Linux Application Summit: Call For Papers

The last event I went to before The Event was Linux Application Summit (LAS) in Barcelona, Spain back in November 2019! Time flies. LAS is a community organised event, sponsored and supported by the GNOME and KDE projects. The conference is “designed to accelerate the growth of the Linux application ecosystem by bringing together everyone involved in creating a great Linux application user experience.”. In November 2020, the LAS team organised a virtual version of the event. [Read More]
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Desktop Webapps

I appreciate many people already know how to do this, but I’m surprised how many don’t, or don’t realise what it does. Forgive me if you know about this feature of Google Chrome. A little while back I managed to win two separate eBay auctions for 16GiB DDR3 SODIMMs to install in my ThinkPad T450. This took it from the previously installed 16GiB to the expansive 32GiB. Then I opened Google Chrome. [Read More]

Learning Dart & Flutter

I’ve said many times, I don’t consider myself a software developer. Much like I don’t consider myself a professional chef. I can write code, just as I can cook. What I make isn’t ground breaking, but it won’t poison anyone either, and I enjoy doing it. Coding for me started on the ZX81 in BASIC then on to the Spectrum and other 8-bit microcomputers. I dabbled with Z80 and 6502 assembly language. [Read More]

Finding Ubuntu Crash Reports

This post is more an aide-mémoire for myself, but may be useful to others. I recently wrote a little story about bugs, the crash reporter and errors website in Ubuntu. Sometimes a user will want to look for their crash reports, and in fact that question came up today on the Ubuntu Discourse. Back when we shipped Unity desktop as the default desktop environment in Ubuntu, there was a simple button to take a user to their previously uploaded crash reports. [Read More]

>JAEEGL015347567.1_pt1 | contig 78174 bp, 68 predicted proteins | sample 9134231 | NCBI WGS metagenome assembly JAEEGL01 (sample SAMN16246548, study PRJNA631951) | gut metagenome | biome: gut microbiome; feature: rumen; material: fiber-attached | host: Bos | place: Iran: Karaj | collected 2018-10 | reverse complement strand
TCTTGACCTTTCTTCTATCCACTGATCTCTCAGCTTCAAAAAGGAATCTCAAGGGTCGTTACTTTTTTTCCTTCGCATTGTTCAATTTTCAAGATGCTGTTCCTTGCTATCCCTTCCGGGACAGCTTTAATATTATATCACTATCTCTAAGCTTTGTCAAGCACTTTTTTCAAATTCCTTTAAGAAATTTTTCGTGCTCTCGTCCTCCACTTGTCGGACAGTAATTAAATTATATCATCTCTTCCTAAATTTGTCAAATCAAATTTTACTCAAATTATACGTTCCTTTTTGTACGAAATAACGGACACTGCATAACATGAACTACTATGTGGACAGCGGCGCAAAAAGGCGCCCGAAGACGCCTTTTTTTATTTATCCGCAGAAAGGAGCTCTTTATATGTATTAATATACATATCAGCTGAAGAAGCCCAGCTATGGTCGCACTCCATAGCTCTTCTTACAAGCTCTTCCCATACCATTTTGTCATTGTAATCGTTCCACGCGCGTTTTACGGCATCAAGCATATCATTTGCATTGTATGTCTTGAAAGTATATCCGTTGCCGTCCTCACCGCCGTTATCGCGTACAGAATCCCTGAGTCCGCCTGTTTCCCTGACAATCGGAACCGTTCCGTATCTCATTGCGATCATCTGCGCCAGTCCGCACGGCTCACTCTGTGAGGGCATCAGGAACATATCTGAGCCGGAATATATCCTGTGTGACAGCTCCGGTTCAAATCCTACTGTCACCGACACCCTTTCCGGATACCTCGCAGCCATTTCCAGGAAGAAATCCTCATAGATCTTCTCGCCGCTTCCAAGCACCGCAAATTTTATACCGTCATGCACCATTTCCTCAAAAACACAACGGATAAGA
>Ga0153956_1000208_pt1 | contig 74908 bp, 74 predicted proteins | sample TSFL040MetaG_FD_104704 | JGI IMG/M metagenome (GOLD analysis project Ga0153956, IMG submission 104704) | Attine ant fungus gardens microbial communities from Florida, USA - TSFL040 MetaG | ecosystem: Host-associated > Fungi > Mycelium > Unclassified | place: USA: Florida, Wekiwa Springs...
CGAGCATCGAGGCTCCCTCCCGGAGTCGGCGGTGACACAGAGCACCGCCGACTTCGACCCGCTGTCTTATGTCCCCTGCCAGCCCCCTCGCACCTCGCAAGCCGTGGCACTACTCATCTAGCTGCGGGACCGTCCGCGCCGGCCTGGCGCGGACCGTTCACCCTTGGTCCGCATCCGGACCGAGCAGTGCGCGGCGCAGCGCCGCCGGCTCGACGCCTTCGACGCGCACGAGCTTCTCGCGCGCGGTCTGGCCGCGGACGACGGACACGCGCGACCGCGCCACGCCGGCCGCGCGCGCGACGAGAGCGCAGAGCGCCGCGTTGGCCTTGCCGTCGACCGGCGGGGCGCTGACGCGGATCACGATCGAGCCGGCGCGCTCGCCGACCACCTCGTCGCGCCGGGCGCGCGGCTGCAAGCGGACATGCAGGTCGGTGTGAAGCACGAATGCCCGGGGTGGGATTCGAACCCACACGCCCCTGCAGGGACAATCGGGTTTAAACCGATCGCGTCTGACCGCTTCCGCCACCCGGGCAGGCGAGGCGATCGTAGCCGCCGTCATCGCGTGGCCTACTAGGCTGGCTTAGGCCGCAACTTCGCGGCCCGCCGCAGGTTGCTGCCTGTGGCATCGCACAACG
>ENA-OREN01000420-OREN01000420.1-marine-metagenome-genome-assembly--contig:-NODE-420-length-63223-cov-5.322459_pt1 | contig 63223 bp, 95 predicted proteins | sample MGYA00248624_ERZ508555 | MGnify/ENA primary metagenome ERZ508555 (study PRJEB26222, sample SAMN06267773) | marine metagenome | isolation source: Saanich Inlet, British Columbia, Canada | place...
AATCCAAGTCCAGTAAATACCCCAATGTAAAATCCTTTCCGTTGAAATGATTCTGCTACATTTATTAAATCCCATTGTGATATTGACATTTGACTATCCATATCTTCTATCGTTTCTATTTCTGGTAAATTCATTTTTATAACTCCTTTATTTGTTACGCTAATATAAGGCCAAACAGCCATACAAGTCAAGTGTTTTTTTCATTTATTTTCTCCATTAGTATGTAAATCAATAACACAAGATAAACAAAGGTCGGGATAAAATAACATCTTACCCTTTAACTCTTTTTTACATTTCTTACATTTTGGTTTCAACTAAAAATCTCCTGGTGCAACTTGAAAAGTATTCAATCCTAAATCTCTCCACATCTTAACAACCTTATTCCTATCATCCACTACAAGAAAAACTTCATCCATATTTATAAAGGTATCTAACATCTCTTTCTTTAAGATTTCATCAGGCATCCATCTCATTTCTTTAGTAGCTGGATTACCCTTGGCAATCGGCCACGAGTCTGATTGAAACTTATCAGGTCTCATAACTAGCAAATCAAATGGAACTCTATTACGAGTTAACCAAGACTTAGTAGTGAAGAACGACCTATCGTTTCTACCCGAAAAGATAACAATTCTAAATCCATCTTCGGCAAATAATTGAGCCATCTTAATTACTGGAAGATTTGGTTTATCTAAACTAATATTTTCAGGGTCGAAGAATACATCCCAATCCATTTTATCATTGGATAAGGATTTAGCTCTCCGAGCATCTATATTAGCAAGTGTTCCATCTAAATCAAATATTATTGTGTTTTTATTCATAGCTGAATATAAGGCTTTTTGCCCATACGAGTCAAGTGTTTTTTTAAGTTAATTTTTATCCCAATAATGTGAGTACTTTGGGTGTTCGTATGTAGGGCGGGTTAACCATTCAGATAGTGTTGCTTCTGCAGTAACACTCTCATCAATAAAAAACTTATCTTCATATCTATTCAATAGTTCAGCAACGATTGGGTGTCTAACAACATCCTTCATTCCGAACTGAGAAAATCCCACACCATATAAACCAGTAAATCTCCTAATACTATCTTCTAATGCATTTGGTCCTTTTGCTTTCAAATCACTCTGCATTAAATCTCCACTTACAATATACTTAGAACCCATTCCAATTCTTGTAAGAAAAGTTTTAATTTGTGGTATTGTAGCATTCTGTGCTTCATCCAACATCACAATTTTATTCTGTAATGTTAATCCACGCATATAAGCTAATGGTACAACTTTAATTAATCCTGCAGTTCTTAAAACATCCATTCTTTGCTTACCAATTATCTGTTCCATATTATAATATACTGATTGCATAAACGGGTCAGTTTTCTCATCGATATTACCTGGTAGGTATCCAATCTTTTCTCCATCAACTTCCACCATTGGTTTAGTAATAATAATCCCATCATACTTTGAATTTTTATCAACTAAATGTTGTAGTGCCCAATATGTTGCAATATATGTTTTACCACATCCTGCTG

Updating Snap Bases

This is a bit of a dayjob post, but as I maintain a bunch of snaps in my own time, I figured it’s not out of place here. Typically when I (or indeed any developer) uses snapcraft to build a snap, a snapcraft.yaml drives the process. I’ll integrate some kind of CI or build system, and start publishing to the Snap Store. Usually, once created, the yaml doesn’t need much in the way of changes. [Read More]

Snapcraft Clinic Successes

On Thursday I mentioned we were restarting the Snapcraft Clinic. Basically we stand up a regular video call with engineers from the snap and snapcraft team & us from Snap Advocacy. Developers of applications and publishers of snaps are invited to join to troubleshoot. There was nothing especially secret or private discussed, but as we don’t record or stream the calls, and I don’t have direct permission to mention the applications or people involved, so I’ll keep this a little vague. [Read More]

Snapcraft Clinic

At work we have a forum where developers can discuss packaging Linux applications, specifically as snaps. Sometimes developers just want to pair through a problem to get it either resolved for themselves, or for whatever is blocking to be handed off to the right people. One strategy for supporting developers we found effective was via regular live video conference. So last year we started the Snapcraft Clinic. On a semi-regular basis we dedicate time to join with anyone who has technical issues with snapping, to help them. [Read More]

Jamming with Sonobus

Before last week, I’d never heard of SonoBus. While on holiday I’d packaged up Spot - a Gtk Spotify client, which I wrote about recently. The next day I made a snap of SonoBus too! I did this because while there were binary builds for Windows and Mac, there was no binary release for Linux, other than in the Arch User Repository. For those that, like me, didn’t know about SonoBus, it’s an “easy to use application for streaming high-quality, low-latency peer-to-peer audio between devices over the internet or a local network”. [Read More]

Scanning Frustration

“Printers are devices for causing pain and frustration. They also sometimes print stuff out.” - Me, many times over the years. I have an HP LaserJet 100 MFP M175nw networked laser printer / scanner / copier. I’ve had it since 2013 where it’s generally worked okay most of the time. We don’t print a ton of things in this house, but when we do, it’s typically urgently required for work or school. [Read More]

Spotty Connection

I had a few days off work this week. It was very enjoyable to spend a bit more time with the family, doing some jobs around the house, going for walks, and generally nothing else, thanks to The Event. However, in the quiet moments I still find myself browsing around, stumbling on new software I know will be enjoyed by my friends on Linux, and feel compelled to package it up, as a snap. [Read More]